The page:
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At the Institute’s core is the Gilder Lehrman Collection, one of the great archives in American history. More than 65,000 items cover five hundred years of American history, from Columbus’s 1493 letter describing the New World to soldiers’ letters from World War II and Vietnam. Explore primary sources, visit exhibitions in person or online, or bring your class on a field trip.

Jay, John (1745-1829) To the inhabitants of the State of New York

Gilder Lehrman Collection #: GLC00006 Author/Creator: Jay, John (1745-1829) Place Written: Fishkill, New York Type: Autograph manuscript Date: December 23, 1776 Pagination: 1

Summary of Content: Delivered at Fishkill, New York, to the state's constitutional convention shortly after the American defeats at Long Island, Manhattan and White Plains, and a few days before Washington surprised the Hessians at Trenton. As such, Jay addressed his fellow Americans disillusioned by British victories and questioning the moral rightness of the American cause. Speech explains why he felt it was necessary to fight against the British in the cause of liberty, even unto death. The unsigned manuscript is written and corrected entirely in Jay's hand. There are many corrections, strike outs as well as notations in the left margin. The draft shows considerable revision from the printed version; many changes are syntactic but some weaken the vilification of Tories, stress unity of Americans, and shift the anti-British attacks from Parliament to George III. Later printed at Fishkill and at Philadelphia by Dunlap. The Continental Congress thought so highly of the address that it recommended that it be given "serious perusal" by all Americans. Bound by a piece of string at the center portion of the top of the document. One full length engraving of John Jay included as collateral.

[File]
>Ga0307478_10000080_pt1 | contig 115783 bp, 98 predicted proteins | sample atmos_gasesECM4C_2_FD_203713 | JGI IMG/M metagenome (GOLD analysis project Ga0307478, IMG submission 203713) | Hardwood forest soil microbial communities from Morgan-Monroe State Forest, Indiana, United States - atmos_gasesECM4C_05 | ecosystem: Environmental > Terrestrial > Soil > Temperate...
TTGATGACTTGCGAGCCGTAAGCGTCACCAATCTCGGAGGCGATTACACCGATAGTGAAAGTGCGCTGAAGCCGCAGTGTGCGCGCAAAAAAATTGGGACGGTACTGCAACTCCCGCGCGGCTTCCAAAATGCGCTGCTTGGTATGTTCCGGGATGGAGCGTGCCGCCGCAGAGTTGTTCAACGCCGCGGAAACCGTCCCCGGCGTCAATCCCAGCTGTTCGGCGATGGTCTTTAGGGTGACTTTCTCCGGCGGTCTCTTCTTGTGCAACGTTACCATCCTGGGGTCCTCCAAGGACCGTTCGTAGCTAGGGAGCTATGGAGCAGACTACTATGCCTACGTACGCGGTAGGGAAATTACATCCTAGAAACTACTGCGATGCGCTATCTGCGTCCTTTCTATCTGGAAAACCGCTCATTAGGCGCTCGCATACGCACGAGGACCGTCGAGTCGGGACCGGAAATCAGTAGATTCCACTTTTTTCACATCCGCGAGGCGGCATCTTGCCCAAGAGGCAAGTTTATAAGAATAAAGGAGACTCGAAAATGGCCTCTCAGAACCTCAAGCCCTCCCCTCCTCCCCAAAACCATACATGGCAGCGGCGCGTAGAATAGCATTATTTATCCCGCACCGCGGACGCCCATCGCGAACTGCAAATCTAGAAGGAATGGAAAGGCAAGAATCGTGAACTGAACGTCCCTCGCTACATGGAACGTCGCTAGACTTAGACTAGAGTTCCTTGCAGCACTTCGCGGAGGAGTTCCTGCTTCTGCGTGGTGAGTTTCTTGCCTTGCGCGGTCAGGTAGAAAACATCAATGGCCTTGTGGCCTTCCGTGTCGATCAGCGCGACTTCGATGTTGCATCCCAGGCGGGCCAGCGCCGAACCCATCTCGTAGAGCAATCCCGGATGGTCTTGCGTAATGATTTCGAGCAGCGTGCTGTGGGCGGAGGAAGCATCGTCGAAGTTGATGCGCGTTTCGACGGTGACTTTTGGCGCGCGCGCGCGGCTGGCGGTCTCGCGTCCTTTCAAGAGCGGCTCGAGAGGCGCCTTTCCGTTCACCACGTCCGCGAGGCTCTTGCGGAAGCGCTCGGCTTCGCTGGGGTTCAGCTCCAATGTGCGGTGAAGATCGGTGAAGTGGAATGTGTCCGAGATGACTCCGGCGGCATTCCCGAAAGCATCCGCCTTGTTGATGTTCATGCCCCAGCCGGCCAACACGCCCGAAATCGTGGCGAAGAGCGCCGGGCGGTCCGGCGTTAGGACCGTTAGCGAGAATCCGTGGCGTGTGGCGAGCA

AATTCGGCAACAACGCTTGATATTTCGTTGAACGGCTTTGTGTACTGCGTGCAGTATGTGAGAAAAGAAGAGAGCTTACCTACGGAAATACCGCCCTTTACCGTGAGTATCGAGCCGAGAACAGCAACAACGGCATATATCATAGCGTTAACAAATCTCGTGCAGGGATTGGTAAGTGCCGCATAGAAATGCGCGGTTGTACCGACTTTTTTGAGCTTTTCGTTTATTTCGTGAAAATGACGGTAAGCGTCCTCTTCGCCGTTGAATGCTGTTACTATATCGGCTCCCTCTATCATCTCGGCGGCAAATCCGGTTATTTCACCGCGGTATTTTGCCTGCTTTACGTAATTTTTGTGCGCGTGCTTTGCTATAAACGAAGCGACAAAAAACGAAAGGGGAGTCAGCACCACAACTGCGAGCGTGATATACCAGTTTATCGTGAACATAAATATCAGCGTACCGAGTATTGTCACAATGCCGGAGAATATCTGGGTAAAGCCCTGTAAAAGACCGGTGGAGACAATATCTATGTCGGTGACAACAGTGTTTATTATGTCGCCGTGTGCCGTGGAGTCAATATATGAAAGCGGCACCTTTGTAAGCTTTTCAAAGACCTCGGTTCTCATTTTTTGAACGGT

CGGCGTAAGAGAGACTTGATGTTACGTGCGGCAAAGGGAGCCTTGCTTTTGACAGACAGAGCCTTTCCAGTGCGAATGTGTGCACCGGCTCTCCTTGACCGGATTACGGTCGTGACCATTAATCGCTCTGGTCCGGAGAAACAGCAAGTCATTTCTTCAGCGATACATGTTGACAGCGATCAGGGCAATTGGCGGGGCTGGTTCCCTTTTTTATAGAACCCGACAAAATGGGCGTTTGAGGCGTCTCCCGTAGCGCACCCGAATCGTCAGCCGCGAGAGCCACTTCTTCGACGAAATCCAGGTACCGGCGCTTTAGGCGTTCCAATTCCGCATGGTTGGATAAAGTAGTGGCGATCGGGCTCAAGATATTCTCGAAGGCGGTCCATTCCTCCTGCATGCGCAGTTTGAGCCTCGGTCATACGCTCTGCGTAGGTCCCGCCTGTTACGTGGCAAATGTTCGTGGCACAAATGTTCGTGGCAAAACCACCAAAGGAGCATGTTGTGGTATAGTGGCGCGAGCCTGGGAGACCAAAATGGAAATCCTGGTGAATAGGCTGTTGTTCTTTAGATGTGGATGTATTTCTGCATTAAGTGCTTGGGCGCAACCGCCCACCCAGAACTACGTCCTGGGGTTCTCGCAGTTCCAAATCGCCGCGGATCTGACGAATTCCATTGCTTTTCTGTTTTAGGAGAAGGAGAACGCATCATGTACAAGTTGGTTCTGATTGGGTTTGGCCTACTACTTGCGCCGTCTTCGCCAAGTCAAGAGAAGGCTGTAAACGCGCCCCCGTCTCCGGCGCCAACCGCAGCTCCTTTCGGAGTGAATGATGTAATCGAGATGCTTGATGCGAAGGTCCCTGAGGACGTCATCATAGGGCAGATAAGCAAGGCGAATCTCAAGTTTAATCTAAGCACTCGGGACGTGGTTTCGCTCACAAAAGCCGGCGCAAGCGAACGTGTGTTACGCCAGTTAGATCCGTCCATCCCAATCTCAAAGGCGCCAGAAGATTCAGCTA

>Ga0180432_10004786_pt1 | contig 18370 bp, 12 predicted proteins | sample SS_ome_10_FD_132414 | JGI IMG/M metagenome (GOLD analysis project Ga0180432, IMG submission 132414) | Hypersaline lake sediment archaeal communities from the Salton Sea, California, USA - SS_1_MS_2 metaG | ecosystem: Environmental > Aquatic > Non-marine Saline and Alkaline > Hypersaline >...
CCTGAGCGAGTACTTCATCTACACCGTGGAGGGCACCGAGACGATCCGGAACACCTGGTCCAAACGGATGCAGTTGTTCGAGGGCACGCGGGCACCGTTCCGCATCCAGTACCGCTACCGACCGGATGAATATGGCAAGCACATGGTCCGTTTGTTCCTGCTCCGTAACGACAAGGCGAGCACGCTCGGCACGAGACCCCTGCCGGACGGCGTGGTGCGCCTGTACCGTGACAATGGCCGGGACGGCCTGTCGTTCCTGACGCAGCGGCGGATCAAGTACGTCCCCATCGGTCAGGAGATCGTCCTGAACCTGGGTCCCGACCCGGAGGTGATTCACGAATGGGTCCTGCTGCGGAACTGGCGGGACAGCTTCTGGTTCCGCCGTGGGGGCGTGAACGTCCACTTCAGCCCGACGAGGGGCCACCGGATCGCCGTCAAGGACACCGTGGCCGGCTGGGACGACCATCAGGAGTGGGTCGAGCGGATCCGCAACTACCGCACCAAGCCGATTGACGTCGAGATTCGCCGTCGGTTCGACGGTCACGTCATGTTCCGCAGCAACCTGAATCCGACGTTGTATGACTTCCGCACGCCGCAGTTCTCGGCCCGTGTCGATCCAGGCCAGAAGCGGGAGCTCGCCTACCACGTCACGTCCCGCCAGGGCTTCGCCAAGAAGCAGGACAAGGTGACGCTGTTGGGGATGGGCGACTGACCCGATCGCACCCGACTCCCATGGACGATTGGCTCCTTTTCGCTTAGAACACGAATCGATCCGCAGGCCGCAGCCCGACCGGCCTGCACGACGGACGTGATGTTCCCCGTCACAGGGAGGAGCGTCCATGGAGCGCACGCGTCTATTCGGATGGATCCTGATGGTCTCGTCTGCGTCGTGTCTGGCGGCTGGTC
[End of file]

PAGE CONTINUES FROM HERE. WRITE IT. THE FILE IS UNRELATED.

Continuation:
People: Jay, John, 1745-1829.

Historical Era: American Revolution, 1763-1783

Keywords/Subjects: Slavery, Liberty, Loyalist, Continental Army, Continental Congress, Government and Civics, Religion, Judaism, Civil Rights, Commerce, Global History and US Foreign Policy, Global History and US Foreign Policy, Children and Family, Pardon, Ammunition, Navy, Battle of Long Island (Brooklyn, Brooklyn Heights), Battle, Christianity

Sub Era: The War for Independence